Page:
Rigging--Securing logs to the skyline carriage using cables and chokers.
Rigging slinger--A person who decides the order in which logs are to be hauled up to the landing.
Side rod--Foreman of a logging crew.
Skyline--A cable strung high above a logging site, with a motorized carriage to which logs can be attached.
Sod stretcher--A tool used to stretch sod around a corner.
Spotter--A crew member who directs the yarder operator to the location of logs when grapple logging is being performed.
Tail hold--A tree or stump that serves as the anchor point for the far end of the skyline.
Timber faller/Timber feller--A person whose primary job is to cut down trees.
Topping--Cutting the topmost section off a standing tree so it can be used as an anchor point for the skyline. Also done if the skyline runs close to the tree and has the potential to become tangled in it.
Turn--A group of logs being moved by the yarder/yoader (see below); also, one round trip of the skyline carriage.
Twister--A pair of cables twisted together and used to anchor a skyline; provides more force than a single cable.
Upender--A situation in which chokers are attached to the downhill end of a log instead of the uphill end. When the log is reeled in, it can pivot 180 degrees with enough speed to inflict serious injury.
Widow maker--Limbs and debris that fall from a standing/leaning tree; so named because it has the potential to kill a man standing underneath it, leaving his wife as a widow.
Yarder--A machine that moves logs to the landing by reeling in the skyline carriage.
Yoader--A yarder that is also equipped with clamps to move logs around as needed once they are on the landing. Eliminates the need for a separate loader (yoader = yarder + loader).

Legal action against S&S Aqua Logging[edit]

On 13 March 2009, the Washington Department of Natural Resources (DNR) seized more than two dozen logs that may have been illegally salvaged by S&S Aqua Logging.[12] DNR officers served a search warrant on the company to retrieve timber they had pulled from the Hoquiam River without a permit.[12]

Jimmy Smith, who owned and operated S&S, said on the show that the logs were worth about $10,000, according to search warrant records.

"These are valuable materials that belong to the public and this looks like theft, plain and simple. They are part of the functioning ecosystem, so removing the log would be like removing part of the bed," state Public Lands Commissioner Peter Goldmark said.[12]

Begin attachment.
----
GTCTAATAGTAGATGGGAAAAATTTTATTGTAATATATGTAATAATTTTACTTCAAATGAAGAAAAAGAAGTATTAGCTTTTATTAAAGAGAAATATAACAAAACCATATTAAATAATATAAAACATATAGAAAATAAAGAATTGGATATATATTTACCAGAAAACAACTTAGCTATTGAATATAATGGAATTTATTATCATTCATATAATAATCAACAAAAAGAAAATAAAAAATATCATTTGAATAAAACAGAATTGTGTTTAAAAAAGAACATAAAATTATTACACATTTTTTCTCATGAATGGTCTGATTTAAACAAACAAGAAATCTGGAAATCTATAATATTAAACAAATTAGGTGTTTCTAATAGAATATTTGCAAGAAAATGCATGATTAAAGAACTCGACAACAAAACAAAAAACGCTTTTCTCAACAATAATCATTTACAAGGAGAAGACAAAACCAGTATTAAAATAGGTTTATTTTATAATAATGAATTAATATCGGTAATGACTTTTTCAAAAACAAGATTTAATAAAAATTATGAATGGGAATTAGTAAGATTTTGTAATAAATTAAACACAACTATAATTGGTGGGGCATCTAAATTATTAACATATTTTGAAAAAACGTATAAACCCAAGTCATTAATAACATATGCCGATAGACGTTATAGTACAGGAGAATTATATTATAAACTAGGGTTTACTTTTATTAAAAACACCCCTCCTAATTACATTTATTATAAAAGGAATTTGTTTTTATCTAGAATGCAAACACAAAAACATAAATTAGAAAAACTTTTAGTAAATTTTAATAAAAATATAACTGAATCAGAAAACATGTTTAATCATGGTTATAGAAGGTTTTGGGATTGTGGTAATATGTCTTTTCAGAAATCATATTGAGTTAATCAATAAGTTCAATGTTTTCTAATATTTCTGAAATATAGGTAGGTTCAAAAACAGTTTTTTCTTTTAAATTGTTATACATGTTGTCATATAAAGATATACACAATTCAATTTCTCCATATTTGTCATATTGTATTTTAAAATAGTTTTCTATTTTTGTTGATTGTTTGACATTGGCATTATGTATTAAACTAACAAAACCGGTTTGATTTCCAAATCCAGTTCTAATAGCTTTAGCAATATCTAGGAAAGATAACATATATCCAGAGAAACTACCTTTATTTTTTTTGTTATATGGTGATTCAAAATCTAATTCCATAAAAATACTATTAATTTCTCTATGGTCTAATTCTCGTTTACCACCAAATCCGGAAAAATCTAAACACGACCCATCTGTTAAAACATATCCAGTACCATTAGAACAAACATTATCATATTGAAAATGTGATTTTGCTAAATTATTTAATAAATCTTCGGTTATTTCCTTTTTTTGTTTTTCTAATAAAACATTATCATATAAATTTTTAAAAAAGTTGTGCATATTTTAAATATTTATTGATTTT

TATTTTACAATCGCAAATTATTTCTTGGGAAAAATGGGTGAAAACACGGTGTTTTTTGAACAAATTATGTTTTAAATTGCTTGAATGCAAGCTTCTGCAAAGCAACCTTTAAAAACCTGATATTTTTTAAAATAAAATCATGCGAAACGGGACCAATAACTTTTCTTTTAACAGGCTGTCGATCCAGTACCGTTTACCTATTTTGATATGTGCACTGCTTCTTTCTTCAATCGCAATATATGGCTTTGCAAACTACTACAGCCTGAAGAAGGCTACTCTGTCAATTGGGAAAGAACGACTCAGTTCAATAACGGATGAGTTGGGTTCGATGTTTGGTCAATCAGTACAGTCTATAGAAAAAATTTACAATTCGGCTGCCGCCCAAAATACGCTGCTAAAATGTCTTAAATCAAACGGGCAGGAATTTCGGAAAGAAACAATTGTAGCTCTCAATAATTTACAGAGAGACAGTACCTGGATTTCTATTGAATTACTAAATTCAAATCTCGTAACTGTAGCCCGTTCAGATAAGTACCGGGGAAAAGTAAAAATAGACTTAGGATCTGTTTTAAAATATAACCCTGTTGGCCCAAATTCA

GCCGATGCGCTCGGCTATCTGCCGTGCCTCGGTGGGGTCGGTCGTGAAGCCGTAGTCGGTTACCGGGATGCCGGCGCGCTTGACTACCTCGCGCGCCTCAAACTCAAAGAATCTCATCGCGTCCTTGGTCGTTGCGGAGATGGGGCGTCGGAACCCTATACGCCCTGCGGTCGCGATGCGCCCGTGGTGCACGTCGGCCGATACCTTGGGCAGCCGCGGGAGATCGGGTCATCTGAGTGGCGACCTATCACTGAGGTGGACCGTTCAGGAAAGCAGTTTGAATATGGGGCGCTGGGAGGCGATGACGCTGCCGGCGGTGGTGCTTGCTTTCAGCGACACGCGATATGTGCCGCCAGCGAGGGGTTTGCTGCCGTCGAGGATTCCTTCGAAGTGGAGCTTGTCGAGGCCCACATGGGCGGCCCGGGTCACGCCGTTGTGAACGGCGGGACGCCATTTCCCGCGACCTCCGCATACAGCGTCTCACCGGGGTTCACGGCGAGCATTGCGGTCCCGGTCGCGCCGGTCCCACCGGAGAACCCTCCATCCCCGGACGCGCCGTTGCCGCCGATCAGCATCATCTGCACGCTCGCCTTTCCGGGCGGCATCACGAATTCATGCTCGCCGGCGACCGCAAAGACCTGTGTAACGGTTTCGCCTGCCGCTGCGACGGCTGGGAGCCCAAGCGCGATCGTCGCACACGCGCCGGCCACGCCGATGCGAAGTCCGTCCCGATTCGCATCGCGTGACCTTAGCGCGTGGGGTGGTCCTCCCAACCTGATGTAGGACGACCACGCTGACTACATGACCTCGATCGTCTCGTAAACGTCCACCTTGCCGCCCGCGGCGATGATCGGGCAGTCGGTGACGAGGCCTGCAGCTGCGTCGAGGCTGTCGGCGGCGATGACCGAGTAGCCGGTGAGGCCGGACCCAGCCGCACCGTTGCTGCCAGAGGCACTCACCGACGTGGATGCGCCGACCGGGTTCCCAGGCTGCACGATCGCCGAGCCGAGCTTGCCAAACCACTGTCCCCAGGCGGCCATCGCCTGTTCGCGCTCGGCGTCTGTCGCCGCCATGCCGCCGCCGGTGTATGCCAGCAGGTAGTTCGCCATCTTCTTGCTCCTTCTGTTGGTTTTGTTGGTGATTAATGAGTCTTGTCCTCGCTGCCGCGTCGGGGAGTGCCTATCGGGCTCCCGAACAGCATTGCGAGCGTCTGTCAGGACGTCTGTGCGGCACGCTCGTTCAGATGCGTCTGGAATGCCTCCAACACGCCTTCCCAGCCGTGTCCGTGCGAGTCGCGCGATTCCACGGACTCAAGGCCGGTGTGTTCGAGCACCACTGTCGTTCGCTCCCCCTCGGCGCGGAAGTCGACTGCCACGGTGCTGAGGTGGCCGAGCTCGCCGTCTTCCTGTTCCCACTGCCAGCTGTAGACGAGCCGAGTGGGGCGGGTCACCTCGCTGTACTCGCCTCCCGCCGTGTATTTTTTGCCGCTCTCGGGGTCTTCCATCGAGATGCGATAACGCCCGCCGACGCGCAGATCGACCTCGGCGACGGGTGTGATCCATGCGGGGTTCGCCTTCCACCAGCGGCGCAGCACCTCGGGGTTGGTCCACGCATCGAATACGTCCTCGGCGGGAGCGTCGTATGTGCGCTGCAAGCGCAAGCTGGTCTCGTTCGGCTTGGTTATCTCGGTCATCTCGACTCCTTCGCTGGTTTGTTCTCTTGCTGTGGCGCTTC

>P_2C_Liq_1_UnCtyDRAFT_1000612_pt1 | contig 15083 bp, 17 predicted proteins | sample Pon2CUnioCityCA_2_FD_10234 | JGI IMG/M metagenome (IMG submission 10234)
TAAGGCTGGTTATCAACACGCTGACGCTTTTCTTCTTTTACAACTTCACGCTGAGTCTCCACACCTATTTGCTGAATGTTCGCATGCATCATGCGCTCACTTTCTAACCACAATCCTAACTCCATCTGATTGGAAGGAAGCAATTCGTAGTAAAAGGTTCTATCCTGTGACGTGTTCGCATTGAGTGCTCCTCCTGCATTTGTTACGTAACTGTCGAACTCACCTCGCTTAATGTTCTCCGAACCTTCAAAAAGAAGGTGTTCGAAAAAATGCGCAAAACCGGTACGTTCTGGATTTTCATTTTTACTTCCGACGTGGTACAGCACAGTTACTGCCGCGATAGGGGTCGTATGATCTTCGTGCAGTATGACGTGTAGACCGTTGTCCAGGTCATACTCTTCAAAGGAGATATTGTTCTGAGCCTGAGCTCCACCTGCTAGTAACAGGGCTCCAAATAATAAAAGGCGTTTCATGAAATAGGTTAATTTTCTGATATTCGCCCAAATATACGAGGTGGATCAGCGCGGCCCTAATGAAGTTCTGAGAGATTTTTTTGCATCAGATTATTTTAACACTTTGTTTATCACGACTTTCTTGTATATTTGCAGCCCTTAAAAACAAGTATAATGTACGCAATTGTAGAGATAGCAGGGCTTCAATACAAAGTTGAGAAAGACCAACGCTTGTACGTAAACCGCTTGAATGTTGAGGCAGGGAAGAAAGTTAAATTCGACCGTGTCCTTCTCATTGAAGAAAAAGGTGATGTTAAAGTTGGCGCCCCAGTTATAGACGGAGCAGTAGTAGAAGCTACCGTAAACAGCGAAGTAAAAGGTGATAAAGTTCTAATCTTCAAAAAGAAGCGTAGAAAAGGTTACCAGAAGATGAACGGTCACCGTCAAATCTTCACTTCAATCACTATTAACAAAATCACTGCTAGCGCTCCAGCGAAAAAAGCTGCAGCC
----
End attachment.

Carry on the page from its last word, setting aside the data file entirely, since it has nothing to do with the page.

Accoording to Greg Hueckel, the DNR's fish and wildlife habitat programs director, "Logs provide a key function for rivers in trapping sediment, harboring insects and other food for fish, and creating pools and riffles where fish can rest." Hueckel said his agency typically grants permits to remove logs in situations where flooding causes log jams and it's unlikely that a permit would be granted for timber harvest.[15]

Death of Jimmy Smith[edit]

On November 1, 2012, Jimmy Smith of S&S Aqua Logging passed away due to his illness with cancer; he was 56 at the time of his death.[16] Details of the continuation of his business are still uncertain. The sixth season's debut episode, All or Nothing, was dedicated in his memory.

DVD sets[edit]

The first four seasons have been released on DVD, both as individual volumes and as a four-season box set.[17]

International airings[edit]

Ax Men airs in Canada on History Canada.

Ax Men airs in India on History TV18.

Ax Men aired in the United Kingdom on the local variant of the History channel, then later aired on the terrestrial Channel 5, where the title was changed to Axe Men. The latest season has returned to History.

Ax Men is currently airing in Australia on 7mate and A&E Australia.

Ax Men airs in Germany on History.

Ax Men airs in France on W9 (TV channel).

Ax Men airs in Spain on Xplora.

References[edit]

External links[edit]